This past weekend, The New York Times reported on a newly formed nonprofit organization aiming to develop solutions to prevent and reduce diseases associated with poor nutrition and obesity. One of the newsworthy aspects of this story was that this organization had received significant funding from soft drinks giant Coca-Cola. The other was that the group suggests poor dietary habits are not to blame for obesity.

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An executive of the Coca-Cola-funded Global Energy Balance Network has said there is no evidence that sugary drinks are to blame for obesity.

The Global Energy Balance Network (GEBN) is an international organization led by reputable scientists of public health based in universities across the world. The research focus of the group is energy balance – a state of equilibrium between calories consumed and calories burned through physical activity.

In a promotional video, one member of the group’s executive committee, Steven N. Blair, a professor at the Arnold School of Public Health at the University of South Carolina, states that the current message about unhealthy diets and the obesity epidemic is inaccurate:

“Most of the focus in the popular media and in the scientific press is that they’re eating too much, eating too much, eating too much, blaming fast food, blaming sugary drinks and so on. And there’s really virtually no compelling evidence that that in fact is the cause. Those of us interested in science, public health, medicine, we have to learn how to get the right information out there.”

Many people have seen this statement suggesting that there is no compelling evidence that sugary drinks cause obesity and seen that the research group is funded by Coca-Cola and thought that something is amiss.

However, the practice of industry funding science is nothing new. It costs a lot of money to conduct scientific research, and many researchers – in the fields of medicine and technology, as well as nutrition – are funded through grants from corporations that are directly associated with the area of research.

In this Spotlight, we take a look at industry-funded research and the problems associated with it. Are companies such as Coca-Cola merely a welcome source of funding and ideas for research? Or does the threat of bias undermine the science that is being conducted?

It has not been a good few weeks for Coca-Cola in terms of how the company has been portrayed on the Internet. Prior to this article in The New York Times, an infographic detailing what happens to the body within an hour of drinking a can of Coca-Cola went viral online.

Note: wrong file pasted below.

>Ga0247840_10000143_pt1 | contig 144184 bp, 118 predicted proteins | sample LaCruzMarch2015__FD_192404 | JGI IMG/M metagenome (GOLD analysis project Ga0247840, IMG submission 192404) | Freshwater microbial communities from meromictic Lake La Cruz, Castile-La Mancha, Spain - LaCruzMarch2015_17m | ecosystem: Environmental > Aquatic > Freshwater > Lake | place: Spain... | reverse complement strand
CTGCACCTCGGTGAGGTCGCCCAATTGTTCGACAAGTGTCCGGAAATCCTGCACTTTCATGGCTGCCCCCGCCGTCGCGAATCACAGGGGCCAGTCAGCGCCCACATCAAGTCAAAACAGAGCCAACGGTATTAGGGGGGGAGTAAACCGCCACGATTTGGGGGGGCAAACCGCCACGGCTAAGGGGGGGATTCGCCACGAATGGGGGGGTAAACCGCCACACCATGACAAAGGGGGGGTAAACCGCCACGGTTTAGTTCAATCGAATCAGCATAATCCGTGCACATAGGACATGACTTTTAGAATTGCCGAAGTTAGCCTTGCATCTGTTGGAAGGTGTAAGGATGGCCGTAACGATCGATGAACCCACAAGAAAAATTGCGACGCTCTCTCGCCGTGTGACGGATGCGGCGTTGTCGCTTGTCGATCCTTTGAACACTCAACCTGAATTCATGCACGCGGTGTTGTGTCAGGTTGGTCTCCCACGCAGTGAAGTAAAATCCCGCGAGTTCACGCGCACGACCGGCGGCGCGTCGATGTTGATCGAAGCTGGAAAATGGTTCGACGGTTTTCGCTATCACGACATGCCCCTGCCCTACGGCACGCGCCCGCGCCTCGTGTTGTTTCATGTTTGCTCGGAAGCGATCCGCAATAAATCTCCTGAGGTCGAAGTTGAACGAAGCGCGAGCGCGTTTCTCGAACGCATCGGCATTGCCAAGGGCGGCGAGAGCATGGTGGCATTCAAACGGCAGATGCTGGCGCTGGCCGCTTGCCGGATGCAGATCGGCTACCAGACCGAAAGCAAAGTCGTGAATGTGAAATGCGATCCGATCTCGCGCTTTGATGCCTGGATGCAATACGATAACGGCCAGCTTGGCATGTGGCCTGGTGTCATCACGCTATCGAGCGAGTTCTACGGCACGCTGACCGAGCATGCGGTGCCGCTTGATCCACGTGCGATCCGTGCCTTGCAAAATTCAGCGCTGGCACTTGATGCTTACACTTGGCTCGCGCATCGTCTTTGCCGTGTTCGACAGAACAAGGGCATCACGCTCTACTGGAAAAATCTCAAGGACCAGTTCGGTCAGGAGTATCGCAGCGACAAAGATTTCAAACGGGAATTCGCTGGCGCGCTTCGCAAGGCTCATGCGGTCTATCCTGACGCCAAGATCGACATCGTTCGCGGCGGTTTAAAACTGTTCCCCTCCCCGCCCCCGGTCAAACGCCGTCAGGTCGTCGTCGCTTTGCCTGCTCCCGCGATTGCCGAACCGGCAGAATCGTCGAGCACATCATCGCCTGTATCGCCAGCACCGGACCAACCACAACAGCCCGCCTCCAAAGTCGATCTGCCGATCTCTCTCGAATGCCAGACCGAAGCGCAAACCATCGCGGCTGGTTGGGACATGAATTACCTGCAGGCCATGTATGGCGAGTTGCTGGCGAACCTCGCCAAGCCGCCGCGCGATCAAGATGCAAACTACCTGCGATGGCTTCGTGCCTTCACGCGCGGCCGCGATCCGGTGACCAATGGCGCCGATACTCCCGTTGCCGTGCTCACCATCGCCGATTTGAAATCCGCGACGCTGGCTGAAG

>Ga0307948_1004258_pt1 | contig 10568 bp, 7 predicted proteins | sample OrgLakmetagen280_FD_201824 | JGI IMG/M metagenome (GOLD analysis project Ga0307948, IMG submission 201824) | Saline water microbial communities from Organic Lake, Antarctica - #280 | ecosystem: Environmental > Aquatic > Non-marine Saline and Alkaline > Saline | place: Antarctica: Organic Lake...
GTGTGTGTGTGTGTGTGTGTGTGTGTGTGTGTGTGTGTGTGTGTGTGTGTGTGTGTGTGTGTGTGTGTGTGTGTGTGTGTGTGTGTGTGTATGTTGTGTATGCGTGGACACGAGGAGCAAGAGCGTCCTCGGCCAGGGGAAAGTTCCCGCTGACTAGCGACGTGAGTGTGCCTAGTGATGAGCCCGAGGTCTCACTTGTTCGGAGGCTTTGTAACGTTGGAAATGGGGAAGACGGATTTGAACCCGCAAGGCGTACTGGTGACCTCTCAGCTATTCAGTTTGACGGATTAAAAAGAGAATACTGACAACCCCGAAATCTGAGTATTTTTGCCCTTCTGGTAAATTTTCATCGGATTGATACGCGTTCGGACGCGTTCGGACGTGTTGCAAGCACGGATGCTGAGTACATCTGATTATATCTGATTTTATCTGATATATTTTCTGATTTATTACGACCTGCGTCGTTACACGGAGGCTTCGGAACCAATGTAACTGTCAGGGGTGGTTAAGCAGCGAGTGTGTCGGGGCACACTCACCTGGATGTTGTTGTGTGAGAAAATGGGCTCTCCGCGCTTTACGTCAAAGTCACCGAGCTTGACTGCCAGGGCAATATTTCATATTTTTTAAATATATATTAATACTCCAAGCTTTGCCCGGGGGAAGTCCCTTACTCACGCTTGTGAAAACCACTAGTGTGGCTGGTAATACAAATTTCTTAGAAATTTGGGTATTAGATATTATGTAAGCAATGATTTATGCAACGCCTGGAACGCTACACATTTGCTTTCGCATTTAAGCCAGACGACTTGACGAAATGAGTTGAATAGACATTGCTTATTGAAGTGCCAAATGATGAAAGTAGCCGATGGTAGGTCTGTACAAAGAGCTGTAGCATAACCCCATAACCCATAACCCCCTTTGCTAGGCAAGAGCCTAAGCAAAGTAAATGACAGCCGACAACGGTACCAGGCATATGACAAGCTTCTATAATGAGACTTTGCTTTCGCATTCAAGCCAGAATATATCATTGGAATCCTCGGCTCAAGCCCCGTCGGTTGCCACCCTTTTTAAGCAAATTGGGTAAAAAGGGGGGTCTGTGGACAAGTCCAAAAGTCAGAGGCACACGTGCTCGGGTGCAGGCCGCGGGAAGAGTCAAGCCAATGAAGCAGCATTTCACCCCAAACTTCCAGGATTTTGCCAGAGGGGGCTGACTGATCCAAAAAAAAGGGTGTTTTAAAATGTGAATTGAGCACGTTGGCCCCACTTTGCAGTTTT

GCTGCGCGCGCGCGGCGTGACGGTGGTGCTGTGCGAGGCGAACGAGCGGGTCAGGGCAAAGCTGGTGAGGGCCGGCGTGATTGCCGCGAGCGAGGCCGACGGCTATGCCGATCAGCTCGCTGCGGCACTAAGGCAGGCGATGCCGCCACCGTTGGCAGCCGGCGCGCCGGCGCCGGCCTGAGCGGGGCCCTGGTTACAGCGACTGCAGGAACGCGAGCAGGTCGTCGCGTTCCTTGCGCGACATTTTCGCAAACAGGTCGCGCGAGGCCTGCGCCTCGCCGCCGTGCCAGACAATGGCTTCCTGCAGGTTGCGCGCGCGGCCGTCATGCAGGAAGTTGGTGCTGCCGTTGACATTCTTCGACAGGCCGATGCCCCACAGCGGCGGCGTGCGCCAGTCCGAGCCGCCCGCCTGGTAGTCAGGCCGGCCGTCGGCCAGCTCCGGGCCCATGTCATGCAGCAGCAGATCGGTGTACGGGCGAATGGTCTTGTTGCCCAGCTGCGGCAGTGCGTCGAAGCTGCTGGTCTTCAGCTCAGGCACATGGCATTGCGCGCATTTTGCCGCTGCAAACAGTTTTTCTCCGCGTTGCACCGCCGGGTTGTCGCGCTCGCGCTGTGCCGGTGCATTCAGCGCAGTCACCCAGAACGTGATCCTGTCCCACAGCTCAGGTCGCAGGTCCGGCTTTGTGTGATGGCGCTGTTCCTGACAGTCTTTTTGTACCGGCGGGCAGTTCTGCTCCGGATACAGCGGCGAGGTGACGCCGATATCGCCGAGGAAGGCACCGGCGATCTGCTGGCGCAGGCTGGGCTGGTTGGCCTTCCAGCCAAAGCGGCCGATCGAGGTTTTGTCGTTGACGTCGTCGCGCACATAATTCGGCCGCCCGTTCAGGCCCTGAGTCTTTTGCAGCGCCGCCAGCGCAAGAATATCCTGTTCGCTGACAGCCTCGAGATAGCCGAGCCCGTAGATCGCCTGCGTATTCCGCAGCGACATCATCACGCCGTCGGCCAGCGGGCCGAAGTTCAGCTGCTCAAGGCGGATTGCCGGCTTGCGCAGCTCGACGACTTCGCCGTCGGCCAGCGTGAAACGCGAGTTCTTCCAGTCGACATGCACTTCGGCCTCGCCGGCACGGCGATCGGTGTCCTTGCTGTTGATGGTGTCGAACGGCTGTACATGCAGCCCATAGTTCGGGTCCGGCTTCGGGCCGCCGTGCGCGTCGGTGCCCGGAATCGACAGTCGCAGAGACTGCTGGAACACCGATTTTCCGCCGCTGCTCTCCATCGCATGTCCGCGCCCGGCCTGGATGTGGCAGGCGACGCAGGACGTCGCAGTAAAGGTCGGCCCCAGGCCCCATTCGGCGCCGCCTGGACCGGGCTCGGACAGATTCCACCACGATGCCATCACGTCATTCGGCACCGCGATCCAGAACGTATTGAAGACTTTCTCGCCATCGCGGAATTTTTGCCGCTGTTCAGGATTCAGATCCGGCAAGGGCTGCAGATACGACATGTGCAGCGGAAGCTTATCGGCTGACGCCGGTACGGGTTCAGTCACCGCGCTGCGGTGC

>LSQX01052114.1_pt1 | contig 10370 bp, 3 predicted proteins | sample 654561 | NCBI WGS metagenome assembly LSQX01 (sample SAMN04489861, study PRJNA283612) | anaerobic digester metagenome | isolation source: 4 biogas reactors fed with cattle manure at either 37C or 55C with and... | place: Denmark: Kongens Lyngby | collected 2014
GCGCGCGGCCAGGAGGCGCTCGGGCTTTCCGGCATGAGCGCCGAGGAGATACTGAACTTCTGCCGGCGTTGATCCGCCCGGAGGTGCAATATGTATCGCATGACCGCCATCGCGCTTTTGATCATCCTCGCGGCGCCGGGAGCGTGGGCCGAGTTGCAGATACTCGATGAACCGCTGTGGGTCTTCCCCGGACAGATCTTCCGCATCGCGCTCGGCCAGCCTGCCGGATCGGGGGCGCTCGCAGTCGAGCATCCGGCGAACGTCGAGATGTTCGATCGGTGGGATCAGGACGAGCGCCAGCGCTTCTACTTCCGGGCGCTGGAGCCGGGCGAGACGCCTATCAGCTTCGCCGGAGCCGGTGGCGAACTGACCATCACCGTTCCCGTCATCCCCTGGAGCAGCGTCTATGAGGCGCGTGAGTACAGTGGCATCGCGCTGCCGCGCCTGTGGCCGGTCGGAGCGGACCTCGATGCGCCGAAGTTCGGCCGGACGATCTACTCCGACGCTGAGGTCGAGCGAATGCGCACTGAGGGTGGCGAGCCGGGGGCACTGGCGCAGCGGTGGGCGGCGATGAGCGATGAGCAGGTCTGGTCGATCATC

The infographic, based on research by a health writer, warns that the regular consumption of Coca-Cola and other caffeinated fizzy drinks can lead to hypertension, heart disease, diabetes and obesity.

Michel Simon, a public health lawyer, believes that the funding of GEBN is a response to how Coca-Cola is currently perceived by the public:

Coca-Cola’s sales are slipping, and there’s this huge political and public backlash against soda, with every major city trying to do something to curb consumption. This is a direct response to the ways that the company is losing. They’re desperate to stop the bleeding.”

The direct references to popular media and the scientific press in Dr. Blair’s promotional video certainly indicates that the backlash against soda is high in the researchers’ minds.

At present, more than one third of adults in the US are obese, around 78.6 million people. Dr. Blair says that the main reason for this is that too many people are eating more calories than they burn on too many days:

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Some elite athletes need to consume huge amounts of calories to get the energy they need to perform. Does this support GEBN’s claims?

“But maybe the reason they’re eating more calories than they need is because they’re not burning many,” he suggests. “So we need to be in balance. We need to be in energy balance and at a healthy level, which means getting a proper amount of physical activity.”

Energy balance advocates could point to the example of swimmer Michael Phelps, winner of eight gold medals in the 2008 Olympics and the most decorated Olympian of all time. At the time, a lot of attention was paid to the size of Phelps’ diet, in which he could consume 12,000 calories a day.

Three fried egg sandwiches, one five-egg omelet, one bowl of grits, three slices of French toast and three chocolate-chip pancakes. And this was just for breakfast.

Mark Klion, a sports medicine doctor and orthopedic surgeon at Mount Sinai Medical Center in New York, NT, told The Wall Street Journal that if Phelps did not consume that amount of calories, his “body won’t recover, the muscles will not recover, there will not be adequate energy stored for him to compete in his next event.”

However, there is an overwhelming amount of scientific evidence that demonstrates that, although sedentary behavior can lead to weight gain, a bad diet is the most influential factor in obesity.

One study of sedentary, overweight adults published in Obesity examined the effects of exercise on weight loss. Around 200 adults were recruited and randomly assigned to exercise between 5-6 hours a week – more than twice the recommended weekly amount of exercise – while following the same diets as before.

After following the exercise programs for a year, the researchers found that the male participants had lost an average of 3.5 pounds and the female participants an average of 2.5, with nearly all of the participants remaining overweight or obese.

Lead author Dr. Anne McTiernan, of the Fred Hutchinson Cancer Center in Seattle, WA, admits that adding exercise to a diet program helps. “But for weight loss, you’re going to get much more impact with diet changes,” she says.

With specific regard to sugary drinks like Coca-Cola, Harvard T.H. Chan School of Public Health state that while a 20-ounce soda contains around 15-18 teaspoons of sugar and upwards of 240 calories, people who drink these beverages do not satisfy their appetites as they would if they had consumed these calories from solid food.